Sea Grill, other popular Rockefeller Center restaurants to close in January
A sea change is coming to Rockefeller Center’s dining scene.
The luxurious Sea Grill and two other eateries run by Patina Restaurant Group will close in January when their leases expire, The Post has learned.
The Sea Grill, Rock Center Café and Cucina have been fixtures at the Midtown landmark since the late 1980s. Their sunken-garden locations that face the famous ice rink in winter helped make them a draw to New Yorkers as well as to tourists.
The Sea Grill especially attracted movers and shakers from the surrounding office towers as well as out-of-towners celebrating birthdays.
In summer, the ice rink turns into alfresco seating venues attached to the restaurants. The great statue of Prometheus presides over the scene year-round.
But landlord Tishman Speyer is “now exploring other partners and concepts in food and beverage,” the company said in a statement. “This is a unique moment to develop new ideas for the iconic spaces at Rockefeller Center, and we are still in the early stages of the process.”
The Patina eateries’ current lease was renewed in 1999 and expires at the end of this year. Tishman Speyer said that “we have very much enjoyed many years with Patina.”
Trump asks God’s blessing on shooting victims in … Toledo
For one fleeting moment Monday morning, we were all Tim Ryan:
That’s how the Ohio congressman and longshot presidential hopeful reacted to President Trump’s prepared speech in which he mistakenly referred to Toledo, not Dayton, as the location of one of the weekend’s two deadly mass shootings.
“May God bless the memory of those who perished in Toledo. May God protect them. May God protect all of those from Texas to Ohio. May God bless the victims and their families,” Trump said from the White House.
Watch the speech:
As with seemingly everything Trump says or does, the reaction was swift. Check out how abruptly Toledo began trending on GoogleGOOG, -3.38% :
To be fair, it wasn’t a good day for septuagenarian politicians, in general.
Joe Biden also took some hits after he got the locations wrong when addressing the shootings on Sunday night. In pool comments reported by the Hill, Biden referred to “tragic events” in Houston and Michigan before correcting himself.
There was no shortage of bipartisan backlash:
Apple Inc., IBM share losses contribute to Dow’s 636-point fall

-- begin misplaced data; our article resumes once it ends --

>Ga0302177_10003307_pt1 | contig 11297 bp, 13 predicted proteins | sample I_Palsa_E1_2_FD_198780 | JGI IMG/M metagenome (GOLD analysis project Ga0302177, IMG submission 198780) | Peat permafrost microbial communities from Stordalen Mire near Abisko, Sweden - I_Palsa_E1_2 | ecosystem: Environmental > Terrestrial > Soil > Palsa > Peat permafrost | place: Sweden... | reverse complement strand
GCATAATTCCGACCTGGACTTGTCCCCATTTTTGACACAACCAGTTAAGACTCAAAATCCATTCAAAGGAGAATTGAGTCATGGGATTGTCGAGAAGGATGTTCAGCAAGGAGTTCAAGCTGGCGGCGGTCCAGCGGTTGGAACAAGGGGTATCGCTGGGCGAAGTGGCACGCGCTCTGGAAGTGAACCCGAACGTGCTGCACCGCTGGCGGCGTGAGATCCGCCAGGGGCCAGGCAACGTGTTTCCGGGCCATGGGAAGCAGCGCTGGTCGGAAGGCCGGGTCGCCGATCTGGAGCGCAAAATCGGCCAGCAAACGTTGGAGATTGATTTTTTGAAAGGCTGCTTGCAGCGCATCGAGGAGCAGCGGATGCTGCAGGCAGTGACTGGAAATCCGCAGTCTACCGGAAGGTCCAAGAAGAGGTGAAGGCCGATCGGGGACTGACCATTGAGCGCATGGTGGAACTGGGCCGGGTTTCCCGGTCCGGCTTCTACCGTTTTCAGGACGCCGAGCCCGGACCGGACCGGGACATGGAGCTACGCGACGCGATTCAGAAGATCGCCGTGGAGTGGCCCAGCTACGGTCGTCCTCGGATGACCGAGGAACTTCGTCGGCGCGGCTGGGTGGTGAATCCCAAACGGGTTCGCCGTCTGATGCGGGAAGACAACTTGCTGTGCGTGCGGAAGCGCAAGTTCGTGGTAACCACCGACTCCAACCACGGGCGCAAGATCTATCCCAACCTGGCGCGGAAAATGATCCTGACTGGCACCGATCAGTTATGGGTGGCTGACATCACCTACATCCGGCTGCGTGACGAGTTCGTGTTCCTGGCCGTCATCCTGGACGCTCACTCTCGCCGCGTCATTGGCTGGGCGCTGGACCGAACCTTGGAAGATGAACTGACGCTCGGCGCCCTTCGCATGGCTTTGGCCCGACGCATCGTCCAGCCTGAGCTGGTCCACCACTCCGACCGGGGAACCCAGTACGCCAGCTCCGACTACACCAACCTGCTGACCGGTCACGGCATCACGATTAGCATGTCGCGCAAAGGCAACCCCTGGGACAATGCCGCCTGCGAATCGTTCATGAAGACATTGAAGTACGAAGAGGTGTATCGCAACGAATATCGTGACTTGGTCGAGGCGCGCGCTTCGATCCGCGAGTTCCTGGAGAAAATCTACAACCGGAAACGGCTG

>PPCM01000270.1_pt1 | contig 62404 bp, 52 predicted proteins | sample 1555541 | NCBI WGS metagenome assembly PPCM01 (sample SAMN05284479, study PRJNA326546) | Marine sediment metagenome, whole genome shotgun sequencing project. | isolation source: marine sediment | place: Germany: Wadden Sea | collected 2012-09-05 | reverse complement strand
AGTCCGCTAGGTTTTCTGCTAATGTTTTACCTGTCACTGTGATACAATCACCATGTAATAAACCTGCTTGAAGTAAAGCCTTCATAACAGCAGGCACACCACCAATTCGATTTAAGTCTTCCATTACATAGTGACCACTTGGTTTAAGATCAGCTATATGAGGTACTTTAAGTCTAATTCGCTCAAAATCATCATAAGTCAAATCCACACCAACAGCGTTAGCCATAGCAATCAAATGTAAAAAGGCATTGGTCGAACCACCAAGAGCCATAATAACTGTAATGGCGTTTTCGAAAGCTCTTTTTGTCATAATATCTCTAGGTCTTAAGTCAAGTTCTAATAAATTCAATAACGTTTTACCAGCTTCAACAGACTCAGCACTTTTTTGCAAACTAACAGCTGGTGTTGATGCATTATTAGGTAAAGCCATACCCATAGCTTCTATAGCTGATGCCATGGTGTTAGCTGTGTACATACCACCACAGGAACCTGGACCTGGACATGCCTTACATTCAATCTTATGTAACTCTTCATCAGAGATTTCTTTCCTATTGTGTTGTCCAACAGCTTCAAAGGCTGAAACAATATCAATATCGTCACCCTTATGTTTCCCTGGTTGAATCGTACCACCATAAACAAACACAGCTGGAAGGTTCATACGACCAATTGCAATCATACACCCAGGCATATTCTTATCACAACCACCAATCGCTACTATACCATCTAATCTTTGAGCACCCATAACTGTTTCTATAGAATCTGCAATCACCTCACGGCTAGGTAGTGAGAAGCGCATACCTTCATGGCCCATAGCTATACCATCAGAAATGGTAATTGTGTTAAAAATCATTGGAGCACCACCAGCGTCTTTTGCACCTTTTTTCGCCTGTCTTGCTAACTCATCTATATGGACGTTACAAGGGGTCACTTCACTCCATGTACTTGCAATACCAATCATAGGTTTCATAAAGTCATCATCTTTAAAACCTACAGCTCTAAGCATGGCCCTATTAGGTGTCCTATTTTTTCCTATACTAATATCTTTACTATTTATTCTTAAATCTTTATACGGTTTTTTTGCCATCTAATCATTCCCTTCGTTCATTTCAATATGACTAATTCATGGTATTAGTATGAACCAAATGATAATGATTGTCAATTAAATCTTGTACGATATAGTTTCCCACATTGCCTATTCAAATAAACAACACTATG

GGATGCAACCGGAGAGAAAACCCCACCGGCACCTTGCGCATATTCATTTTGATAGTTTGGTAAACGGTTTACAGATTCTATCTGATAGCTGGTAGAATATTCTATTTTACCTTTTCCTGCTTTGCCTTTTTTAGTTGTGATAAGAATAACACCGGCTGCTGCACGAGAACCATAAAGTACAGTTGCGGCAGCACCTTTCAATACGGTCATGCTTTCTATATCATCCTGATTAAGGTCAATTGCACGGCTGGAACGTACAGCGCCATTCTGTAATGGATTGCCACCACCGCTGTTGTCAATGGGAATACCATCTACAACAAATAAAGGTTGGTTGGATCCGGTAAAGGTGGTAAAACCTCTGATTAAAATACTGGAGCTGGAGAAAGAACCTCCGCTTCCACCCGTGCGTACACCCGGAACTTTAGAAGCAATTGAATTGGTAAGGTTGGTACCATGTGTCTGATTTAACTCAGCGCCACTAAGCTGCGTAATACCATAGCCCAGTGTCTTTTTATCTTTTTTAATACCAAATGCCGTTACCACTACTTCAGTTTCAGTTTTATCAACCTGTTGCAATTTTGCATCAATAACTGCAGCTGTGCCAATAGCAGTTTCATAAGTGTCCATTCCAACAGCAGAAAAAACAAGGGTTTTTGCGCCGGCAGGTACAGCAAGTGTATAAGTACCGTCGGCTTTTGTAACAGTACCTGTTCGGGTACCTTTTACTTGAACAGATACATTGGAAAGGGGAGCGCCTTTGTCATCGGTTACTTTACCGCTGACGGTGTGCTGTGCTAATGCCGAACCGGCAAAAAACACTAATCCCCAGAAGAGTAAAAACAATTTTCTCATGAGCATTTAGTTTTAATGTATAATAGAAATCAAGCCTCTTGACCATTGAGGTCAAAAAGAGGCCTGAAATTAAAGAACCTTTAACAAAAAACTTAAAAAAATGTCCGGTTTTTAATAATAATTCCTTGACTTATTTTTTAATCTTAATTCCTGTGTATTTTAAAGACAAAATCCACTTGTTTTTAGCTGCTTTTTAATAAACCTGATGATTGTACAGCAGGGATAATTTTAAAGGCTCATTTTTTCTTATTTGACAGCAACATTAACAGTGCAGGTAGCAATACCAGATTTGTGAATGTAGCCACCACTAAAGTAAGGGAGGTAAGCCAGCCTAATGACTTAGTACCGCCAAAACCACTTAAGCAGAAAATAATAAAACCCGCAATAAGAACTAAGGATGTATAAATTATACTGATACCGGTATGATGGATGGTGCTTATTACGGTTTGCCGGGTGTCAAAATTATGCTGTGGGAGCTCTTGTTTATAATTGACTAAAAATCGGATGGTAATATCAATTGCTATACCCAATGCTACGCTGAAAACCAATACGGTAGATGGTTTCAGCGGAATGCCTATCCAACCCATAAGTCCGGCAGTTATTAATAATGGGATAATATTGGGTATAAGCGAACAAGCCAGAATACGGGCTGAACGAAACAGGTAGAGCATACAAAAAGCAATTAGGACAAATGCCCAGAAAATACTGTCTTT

Behind declines for shares of Apple Inc. and IBM, the Dow Jones Industrial Average is slumping Monday afternoon. Shares of Apple Inc. AAPL, -4.95% and IBM IBM, -4.58% have contributed to the blue-chip gauge’s intraday decline, as the Dow DJIA, -2.66% was most recently trading 636 points, or 2.4%, lower. Apple Inc.’s shares have fallen $9.76 (4.8%) while those of IBM have declined $6.50 (4.4%), combining for an approximately 110-point drag on the Dow. Visa V, -4.42%, Intel INTC, -3.67%, and Goldman Sachs GS, -3.70% are also contributing significantly to the decline. A $1 move in any of the Dow’s 30 components results in a 6.78-point swing.
Judge to decide jail time of man who sent pipe bombs to Democrats, CNN
NEW YORK (AP) — Prosecutors are calling for a life prison sentence for a Florida amateur body builder who sent pipe bombs to prominent Democrats and CNN. His lawyers say a decade in prison is enough.
U.S. District Judge Jed Rakoff is scheduled Monday to decide how long Cesar Sayoc will spend behind bars.
The one-time stripper and pizza delivery man from Aventura, Florida, faces a mandatory decade in prison after pleading guilty to explosives charges for mailing 16 inoperative pipe bombs days before the midterm elections last fall.
Sayoc says he never intended for the explosives to work when he mailed them to Hillary Clinton, former Vice President Joe Biden, former President Barack Obama, actor Robert De Niro and several members of Congress.
Prosecutors say a life sentence is “necessary and appropriate.”
El Paso shooting death toll rises to 22
- Two more people die of injuries sustained at the El Paso mass shooting, raising the death toll from that massacre to 22.
- In all, 31 were killed in back-to-back shootings in El Paso and Dayton, Ohio, renewing the debate about gun violence.
Two people have died of injuries sustained in the El Paso, Texas, mass shooting, raising the death toll from the massacre there to 22.
In all, 31 were killed in back-to-back shootings in El Paso and Dayton, Ohio, shaking the nation and renewing the debate over gun violence.
The Del Sol Medical Center in El Paso said one died Sunday night, and the other Monday morning.
The medical center said it has five patients in stable condition and one patient in critical condition.
A 21-year-old Dallas resident suspected of the El Paso killings is in police custody.
The suspect, Patrick Crusius, is believed to have written a screed claiming responsibility for the attack and railing against what he called a"Hispanic invasion of Texas," investigators said.
Federal prosecutors have classified the case as domestic terrorism.
Claudia Duran, an administrator in the El Paso County district attorney's office, told NBC News that prosecutors intend to seek the death penalty.
The Dayton shooting took place in a popular entertainment district in the city's downtown area early Sunday. The shooter — who wore a mask, hearing protection and a bullet proof vest — was killed by police within about 30 seconds.
Authorities identified him as 24-year-old Connor Betts, and said a motive is under investgation.